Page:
Photo: Priyanka Parashar/Mint
Photo: Priyanka Parashar/Mint

What Swachh Bharat should have addressed

We need to accept that we are a poor country, with limited access to electricity, water, sanitation; only then we can find sustainable solutions

The NIMBY (not in my backyard) pejorative fits in well with middle-class Indians, who complain about the garbage in their city but refuse to accept their own role in generating it. It’s also the name of a new report published by the Centre for Science and Environment (CSE) summarizing how urban India is sinking quite literally in its own filth.

According to the report, our per capita consumptions waste generation figures have drastically increased; in metros it has gone up from a mere 0.2-0.6 kg/person, according to a report by the Central Pollution Control Board (CPCB) in 2004, to over 1kg/person now. So has waste composition from paper and recyclables to plastics. The report by CSE gives us the numbers and much more. “This book started as a survey. To document cities that were doing commendable work on solid waste management. We wanted stories; we wanted tales that inspired cities to change. We just wished to bring out that beyond technologies worth crores, there are simple solutions. And we found them. Cities that managed to rise beyond the usual collect, transport, dump scenario," says Swati Singh Sambyal, who has co-authored the report with noted environmentalist Sunita Narain. There are other figures that bring home the gravity of the crisis. “In 2009, the Department of Economic Affairs’ position paper on solid waste management argued that urban India was already producing some 80,000 MT (million tonnes) of waste a day. It projected that by 2047; India would be producing 260 million tonnes of waste annually needing over 1,400 sq. km of landfills. This is an area equal to Hyderabad, Mumbai and Chennai put together."

At a time when the Narendra Modi government is enlisting the support of the Europeans to provide technology to clean up our rivers and cities, the report makes it clear we don’t need European models. Instead it suggests that we need to learn from cities like Alleppey, Mysuru, Panaji and Bobbili, and try to replicate these models. We need to accept that we are a poor country, with limited access to electricity, water, sanitation; only then we can find sustainable solutions. Else, says the report –“this house of cards, built of imported plants, shall collapse".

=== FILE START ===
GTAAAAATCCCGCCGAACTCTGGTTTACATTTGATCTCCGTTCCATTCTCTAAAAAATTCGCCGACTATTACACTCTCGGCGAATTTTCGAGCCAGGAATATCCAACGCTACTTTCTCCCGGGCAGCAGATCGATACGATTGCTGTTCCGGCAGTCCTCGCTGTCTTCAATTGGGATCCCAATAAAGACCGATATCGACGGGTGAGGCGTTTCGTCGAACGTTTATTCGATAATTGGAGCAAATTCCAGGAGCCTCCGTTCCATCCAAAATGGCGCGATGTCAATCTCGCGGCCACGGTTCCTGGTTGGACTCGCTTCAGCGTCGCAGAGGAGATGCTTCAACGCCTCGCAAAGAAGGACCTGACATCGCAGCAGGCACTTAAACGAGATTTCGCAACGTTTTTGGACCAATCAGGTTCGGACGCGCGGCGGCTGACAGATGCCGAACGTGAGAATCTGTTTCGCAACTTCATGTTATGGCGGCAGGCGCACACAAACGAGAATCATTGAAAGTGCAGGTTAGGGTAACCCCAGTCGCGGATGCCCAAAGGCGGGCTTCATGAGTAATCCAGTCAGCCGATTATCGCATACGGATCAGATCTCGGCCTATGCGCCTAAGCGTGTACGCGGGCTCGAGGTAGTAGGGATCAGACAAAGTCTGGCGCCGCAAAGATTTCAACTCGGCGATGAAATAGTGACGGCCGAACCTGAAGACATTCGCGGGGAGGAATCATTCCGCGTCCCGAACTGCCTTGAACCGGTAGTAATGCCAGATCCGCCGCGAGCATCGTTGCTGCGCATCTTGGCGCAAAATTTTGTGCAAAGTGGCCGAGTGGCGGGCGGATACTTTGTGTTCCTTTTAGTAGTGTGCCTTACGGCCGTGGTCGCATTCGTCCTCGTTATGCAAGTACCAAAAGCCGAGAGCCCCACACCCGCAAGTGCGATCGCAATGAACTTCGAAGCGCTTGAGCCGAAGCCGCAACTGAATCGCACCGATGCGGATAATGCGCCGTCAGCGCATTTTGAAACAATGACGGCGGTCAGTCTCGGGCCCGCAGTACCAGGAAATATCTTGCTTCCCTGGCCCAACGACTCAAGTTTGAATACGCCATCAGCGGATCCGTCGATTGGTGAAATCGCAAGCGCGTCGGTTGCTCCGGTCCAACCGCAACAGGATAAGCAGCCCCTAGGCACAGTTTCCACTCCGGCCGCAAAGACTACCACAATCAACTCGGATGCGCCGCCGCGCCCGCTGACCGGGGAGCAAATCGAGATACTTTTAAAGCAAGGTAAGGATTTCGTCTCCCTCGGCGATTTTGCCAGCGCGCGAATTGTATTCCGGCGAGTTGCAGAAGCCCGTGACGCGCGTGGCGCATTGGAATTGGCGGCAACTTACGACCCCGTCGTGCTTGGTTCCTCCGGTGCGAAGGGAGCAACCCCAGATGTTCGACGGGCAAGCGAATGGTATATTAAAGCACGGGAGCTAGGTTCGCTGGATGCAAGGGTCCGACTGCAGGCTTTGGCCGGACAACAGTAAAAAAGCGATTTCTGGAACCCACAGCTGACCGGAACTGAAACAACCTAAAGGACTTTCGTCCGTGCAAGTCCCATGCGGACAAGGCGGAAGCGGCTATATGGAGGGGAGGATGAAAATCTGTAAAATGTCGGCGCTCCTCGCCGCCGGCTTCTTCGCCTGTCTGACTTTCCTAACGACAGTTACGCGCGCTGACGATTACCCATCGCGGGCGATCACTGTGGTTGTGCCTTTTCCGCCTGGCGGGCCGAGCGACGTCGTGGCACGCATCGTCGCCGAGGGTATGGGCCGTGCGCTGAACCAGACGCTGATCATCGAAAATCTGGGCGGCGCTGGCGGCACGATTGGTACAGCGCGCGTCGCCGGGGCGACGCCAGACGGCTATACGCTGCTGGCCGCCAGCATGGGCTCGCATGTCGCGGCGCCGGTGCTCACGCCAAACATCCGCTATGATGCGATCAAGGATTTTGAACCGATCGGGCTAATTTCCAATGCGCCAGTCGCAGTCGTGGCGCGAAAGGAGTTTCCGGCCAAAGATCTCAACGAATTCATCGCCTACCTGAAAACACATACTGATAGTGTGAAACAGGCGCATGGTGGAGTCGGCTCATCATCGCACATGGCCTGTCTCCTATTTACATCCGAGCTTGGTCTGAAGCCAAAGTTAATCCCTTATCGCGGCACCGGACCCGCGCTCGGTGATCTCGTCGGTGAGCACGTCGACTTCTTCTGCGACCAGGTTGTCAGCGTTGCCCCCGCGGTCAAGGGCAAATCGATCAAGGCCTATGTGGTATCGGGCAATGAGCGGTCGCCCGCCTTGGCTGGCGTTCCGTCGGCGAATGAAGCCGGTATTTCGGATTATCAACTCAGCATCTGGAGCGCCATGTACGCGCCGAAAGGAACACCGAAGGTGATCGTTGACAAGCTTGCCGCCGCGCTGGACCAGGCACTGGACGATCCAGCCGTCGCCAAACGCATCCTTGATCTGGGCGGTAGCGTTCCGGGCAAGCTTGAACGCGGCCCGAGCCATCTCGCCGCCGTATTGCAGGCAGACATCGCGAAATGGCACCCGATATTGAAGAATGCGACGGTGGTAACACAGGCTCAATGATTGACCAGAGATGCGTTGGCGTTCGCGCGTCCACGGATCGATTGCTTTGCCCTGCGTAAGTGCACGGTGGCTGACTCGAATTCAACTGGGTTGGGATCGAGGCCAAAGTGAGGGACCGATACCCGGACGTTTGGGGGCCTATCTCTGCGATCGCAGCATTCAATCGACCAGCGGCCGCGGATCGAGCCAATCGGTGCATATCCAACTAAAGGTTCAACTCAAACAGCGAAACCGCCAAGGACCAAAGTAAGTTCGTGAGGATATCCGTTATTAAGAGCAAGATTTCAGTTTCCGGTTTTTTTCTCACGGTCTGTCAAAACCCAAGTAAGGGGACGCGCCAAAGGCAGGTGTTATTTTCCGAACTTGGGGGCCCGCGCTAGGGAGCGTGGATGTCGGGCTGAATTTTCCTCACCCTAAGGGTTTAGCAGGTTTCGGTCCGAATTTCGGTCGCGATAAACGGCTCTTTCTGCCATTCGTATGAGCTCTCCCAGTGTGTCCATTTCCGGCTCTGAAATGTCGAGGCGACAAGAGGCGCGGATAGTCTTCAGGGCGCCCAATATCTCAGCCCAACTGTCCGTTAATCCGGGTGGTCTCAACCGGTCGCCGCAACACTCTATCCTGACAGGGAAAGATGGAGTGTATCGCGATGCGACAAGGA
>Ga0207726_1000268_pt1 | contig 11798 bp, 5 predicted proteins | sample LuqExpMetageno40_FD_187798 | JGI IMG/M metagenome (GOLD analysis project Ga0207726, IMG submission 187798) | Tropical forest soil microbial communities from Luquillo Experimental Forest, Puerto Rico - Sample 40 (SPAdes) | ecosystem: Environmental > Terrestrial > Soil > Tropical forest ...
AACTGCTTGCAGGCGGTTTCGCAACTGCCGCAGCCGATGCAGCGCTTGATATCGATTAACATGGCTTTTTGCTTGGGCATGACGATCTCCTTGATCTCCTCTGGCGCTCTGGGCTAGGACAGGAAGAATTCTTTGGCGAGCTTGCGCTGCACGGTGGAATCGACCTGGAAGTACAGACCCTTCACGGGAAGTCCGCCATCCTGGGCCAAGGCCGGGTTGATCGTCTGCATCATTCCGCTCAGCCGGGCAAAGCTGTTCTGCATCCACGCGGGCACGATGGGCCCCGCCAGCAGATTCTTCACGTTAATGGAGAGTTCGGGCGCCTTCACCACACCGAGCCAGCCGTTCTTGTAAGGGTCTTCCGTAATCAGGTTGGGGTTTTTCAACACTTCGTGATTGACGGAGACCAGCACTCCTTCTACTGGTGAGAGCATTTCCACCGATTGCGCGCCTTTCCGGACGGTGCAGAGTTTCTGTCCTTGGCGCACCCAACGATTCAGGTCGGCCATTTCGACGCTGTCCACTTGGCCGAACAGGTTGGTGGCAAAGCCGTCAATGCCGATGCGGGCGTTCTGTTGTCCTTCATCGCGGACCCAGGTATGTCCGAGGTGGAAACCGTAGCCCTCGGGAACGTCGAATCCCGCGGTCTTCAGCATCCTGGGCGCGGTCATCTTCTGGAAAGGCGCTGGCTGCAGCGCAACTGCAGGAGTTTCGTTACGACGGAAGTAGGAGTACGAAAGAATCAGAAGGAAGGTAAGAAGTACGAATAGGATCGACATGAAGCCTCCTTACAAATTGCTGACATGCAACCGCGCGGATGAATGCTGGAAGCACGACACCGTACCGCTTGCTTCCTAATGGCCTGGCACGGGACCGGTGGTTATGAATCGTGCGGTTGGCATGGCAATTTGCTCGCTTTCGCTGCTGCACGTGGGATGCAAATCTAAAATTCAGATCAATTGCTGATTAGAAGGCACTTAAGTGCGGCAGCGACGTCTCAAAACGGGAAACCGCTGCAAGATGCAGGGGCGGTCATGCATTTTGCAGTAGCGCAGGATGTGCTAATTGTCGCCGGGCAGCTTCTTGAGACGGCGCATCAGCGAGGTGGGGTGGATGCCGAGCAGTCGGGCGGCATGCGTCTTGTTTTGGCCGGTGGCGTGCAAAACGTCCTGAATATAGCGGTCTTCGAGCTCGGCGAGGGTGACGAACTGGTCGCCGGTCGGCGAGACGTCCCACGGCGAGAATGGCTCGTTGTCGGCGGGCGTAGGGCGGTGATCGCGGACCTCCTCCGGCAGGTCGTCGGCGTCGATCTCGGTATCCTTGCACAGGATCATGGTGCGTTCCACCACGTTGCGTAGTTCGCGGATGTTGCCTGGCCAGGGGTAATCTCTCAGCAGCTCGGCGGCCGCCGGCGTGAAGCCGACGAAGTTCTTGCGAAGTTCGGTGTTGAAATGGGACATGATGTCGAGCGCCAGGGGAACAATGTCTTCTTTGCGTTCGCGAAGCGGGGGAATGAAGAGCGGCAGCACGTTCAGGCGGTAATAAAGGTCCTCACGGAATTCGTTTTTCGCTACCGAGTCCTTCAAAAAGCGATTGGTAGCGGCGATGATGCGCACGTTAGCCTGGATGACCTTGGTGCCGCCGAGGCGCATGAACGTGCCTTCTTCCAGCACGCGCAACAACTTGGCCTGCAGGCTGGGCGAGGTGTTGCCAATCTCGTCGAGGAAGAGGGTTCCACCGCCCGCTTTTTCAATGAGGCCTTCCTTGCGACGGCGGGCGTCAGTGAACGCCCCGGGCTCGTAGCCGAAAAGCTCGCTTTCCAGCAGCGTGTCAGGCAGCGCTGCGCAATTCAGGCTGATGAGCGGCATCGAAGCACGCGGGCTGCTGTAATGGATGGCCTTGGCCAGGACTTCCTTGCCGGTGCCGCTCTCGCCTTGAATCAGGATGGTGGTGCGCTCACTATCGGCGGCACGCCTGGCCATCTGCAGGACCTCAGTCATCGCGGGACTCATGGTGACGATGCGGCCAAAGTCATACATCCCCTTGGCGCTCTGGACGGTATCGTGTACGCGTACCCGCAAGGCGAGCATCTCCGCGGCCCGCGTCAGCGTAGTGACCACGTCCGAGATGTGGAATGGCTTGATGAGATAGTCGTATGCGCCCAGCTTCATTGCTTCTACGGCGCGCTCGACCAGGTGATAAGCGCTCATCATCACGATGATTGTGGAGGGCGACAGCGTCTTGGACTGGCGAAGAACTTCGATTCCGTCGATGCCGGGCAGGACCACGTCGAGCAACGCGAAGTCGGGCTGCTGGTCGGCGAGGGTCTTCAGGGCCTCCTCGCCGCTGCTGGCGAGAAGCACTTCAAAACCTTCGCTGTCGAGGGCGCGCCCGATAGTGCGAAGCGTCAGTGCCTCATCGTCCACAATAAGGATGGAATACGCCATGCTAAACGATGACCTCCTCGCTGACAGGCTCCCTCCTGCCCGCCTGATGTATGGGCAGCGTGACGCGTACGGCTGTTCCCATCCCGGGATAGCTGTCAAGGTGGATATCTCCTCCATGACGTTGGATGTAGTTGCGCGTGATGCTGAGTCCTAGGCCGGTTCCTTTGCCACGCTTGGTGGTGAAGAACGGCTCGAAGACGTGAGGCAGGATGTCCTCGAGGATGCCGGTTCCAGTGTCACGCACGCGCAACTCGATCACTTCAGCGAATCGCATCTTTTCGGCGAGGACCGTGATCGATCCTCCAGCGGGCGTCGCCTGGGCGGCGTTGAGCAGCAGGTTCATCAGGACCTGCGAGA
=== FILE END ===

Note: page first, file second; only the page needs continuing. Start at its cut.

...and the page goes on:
The report also puts the individual at the centre of the problem. So for cynics who palm off the blame on municipalities, there is actually a lot you could do at your own level. Segregating your garbage at the household level can make a key difference, as nearly half of the waste we all generate is organic. The strength of the report, ‘Not in My Backyard,’ is that it draws on examples of Indian cities. It doesn’t just focus on the problem, it provides the reader with living, breathing workable models of cities that are doing it right. It gives the example of Alleppey in Kerala. The municipality bears no cost for collection and transportation. In this unique model, every household segregates its waste, composts it, or makes biogas out of its wet waste. The municipality collects dry waste weekly. For households that cannot treat their waste in-house, every ward has community sheds, where people come from 7-9 in the morning to give their wet waste and deposit the dry waste. In my own city Delhi, while there is so much going wrong, NIMBY makes an interesting case for some neighbourhoods in south Delhi like Defence Colony that are following best practices such as composting; the compost generated is then sold back to residents.

At the municipal level, the report makes an important recommendation—to redesign municipal contracts. Ideally, the contracts should not pay for quantum of waste collected, but for the quantum of waste processed and recycled. Any waste that is taken to the landfill must be charged through the landfill tax. And finally, this is where most foreign experts enlisted for solid waste management fail is in recognizing the role of the informal sector; they are the real game changers. There are social dynamics to India’s informal sector that are engaged with solid waste management. An army of waste pickers are engaged in solid waste management, yet ostracized for the work they do, their role in segregation and recycling of household waste has never been adequately recognized. One hopes that in the follow-up reports, these aspects will also receive more attention.

The good news is that the report caught the attention of the urban development minister M. Venkaiah Naidu, who referred to the cities with effective models of solid waste management as “the pilgrimages of the future" and expressed an interest in replicating these models. But whether the government actually follows the recommendations of this report instead of simply importing western models of technology that don’t work in the Indian context is another challenge. ‘Not In My Backyard’ is a report we all need to read, not just those who have an interest in green issues, but citizens who rave and rant about garbage piles in the city and want to do something about it.

Bahar Dutt is a conservation biologist and author of Green Wars: Dispatches from a Vanishing World.

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